Bank/SBA          Business Plans

Raise Capital, Get Funded, Get a Loan, Secure a Visa with our high quality and tailor-made Business Plans



Companies which are seeking Bank Funding, Lines of Credit, SBA Loans and Equipment Loans need a well written Bank or SBA Complient Business Plans. 

Through banks, the U.S. Small Business Administration provides general small-business loans with its 7(a) loan program, short-term microloans and disaster loans. SBA loans range from about $5,000 to $5 million, with an average loan size of $371,000.

No matter which loan program or bank a client chooses, a well-written SBA business plan is a requirement. The SBA requires a business plan that includes certain key features to be submitted along with the application for its programs. A strong, carefully thought out business plan showcases your commitment to your concept and demonstrates your willingness to put in the time and effort needed to provide your business with a firm foundation.

From compelling, in-depth market research to detailed financials, a our Bank/SBA Business Plan includes everything necessary to support your bid for bank funding.



Before you get to the bank with the plan, prepare yourself  and your business plan.

1. As you develop your plan, set realistic assumptions about financing options. Bankers expect you to know the basics before you walk in their door.

  • They can’t loan you money just because they believe in your business plan. Laws that protect depositors’ money prohibit banks risking that money on speculation. Banks can make loans to borrowers who pledge assets they will lose if they are unable to pay.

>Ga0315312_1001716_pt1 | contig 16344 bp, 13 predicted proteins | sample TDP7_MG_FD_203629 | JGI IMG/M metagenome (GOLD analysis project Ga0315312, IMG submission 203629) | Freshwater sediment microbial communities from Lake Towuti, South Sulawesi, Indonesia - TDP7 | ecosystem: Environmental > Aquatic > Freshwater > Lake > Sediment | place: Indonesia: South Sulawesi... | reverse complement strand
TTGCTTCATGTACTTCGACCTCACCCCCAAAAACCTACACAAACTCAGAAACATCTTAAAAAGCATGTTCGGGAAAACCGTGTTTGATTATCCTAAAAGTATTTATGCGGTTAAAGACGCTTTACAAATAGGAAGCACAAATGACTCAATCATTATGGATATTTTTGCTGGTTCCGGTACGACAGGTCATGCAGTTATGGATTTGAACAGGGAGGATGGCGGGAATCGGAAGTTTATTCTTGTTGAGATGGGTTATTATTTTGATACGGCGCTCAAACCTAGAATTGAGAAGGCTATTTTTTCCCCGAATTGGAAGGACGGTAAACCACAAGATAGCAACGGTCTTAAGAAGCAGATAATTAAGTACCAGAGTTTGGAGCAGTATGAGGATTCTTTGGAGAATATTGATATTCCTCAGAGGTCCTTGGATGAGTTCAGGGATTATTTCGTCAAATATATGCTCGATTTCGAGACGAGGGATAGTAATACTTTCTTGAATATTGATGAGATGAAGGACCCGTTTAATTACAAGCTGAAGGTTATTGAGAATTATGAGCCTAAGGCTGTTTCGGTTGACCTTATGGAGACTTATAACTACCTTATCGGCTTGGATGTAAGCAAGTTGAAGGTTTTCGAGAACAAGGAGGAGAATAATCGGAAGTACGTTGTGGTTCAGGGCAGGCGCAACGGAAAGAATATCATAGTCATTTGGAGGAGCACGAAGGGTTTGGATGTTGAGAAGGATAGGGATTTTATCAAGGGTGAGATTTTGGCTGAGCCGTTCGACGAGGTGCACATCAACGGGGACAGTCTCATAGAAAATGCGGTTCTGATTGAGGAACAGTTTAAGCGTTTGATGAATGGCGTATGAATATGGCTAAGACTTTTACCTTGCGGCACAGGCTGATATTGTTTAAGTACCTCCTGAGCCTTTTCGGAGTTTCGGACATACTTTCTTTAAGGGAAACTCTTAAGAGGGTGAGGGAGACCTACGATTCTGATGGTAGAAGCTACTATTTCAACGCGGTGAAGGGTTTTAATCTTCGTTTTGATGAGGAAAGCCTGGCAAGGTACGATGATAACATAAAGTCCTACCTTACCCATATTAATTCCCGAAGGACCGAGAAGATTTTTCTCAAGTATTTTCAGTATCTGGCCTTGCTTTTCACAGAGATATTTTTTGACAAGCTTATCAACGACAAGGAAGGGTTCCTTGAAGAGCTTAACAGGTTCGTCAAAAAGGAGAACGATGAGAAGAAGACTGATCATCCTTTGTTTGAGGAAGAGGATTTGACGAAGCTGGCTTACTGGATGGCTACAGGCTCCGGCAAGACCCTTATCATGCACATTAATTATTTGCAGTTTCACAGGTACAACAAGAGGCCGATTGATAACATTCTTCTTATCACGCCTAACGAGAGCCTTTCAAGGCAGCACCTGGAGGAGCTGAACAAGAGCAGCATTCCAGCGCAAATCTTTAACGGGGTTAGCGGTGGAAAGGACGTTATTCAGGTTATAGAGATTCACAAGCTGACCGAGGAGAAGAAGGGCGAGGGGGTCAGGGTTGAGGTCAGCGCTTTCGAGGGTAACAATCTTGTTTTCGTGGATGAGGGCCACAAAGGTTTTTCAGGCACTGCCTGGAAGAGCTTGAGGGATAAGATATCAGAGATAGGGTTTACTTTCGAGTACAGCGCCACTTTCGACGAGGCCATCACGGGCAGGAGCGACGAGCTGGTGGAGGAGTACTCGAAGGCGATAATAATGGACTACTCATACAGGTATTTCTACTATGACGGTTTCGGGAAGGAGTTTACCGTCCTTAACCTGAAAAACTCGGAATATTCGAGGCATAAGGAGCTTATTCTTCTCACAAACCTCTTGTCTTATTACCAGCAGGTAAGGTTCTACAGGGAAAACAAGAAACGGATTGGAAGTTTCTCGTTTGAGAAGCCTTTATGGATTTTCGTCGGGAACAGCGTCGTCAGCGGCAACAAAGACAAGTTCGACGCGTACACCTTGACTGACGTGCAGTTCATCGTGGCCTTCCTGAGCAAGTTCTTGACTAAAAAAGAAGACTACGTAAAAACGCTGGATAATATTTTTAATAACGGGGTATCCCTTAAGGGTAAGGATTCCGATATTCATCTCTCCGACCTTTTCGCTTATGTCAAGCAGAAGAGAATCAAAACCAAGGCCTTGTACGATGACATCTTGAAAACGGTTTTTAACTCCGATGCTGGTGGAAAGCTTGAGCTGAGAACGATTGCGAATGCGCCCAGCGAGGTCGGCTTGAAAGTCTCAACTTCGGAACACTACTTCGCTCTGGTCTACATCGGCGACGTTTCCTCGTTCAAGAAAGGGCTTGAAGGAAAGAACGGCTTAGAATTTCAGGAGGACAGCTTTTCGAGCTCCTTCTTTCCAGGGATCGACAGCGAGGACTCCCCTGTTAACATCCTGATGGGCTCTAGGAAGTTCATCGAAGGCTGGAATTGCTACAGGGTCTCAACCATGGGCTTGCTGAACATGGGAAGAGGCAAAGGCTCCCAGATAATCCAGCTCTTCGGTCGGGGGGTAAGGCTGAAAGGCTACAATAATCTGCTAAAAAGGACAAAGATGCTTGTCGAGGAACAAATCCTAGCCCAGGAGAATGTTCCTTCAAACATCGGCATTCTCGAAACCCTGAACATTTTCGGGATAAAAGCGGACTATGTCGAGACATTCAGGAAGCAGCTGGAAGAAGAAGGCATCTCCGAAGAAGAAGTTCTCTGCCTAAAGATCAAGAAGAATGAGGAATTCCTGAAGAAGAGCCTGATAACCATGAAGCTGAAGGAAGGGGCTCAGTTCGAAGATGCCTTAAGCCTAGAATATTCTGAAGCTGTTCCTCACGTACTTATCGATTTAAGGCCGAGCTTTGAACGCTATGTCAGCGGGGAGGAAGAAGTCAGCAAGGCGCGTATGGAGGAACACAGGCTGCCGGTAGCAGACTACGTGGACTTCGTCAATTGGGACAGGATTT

• Many entrepreneurs pledge personal assets to borrow money for their business. Understand that if you do this, you risk losing your house, your savings, or whatever else you pledge.

  • If you are applying for an SBA loan, you’ll need to present an excellent business plan — and 30 percent of the financing. SBA loans will provide up to 70 percent of the money you need — if you get approved, that is.

2. The bank will ask for past tax returns to prove whatever information you provide about your personal or business income. Be prepared to explain any discrepancies between your financials and your tax returns.

3. Obviously you should prepare a plan to be read, and you can evaluate the bank by how closely they read your plan. A bank that wants a relationship with you will read your plan, because they want to know who you are and what you plan to do. 

4. A business owner establishes credibility, and thus improves their chances of securing financing, by demonstrating their knowledge of their company’s past, present and future, or, to put it another way, by sharing their business plan.

5. Here are five things banks look for in a business plan:

a. Background

Banks want to know who you are, what you’ve done, and what your company has been doing. They look for tangible and intangible attributes.

​Commonly asked questions include:

  • How long have you been running this business?

  • What did you do before starting your business?

  • What does your business do?

  • How does your business make money?

  • Could your business run without you?

Bankers want to develop a sense of your personality, substantiating past successes and owning up to weaknesses helps them paint a picture of who you are.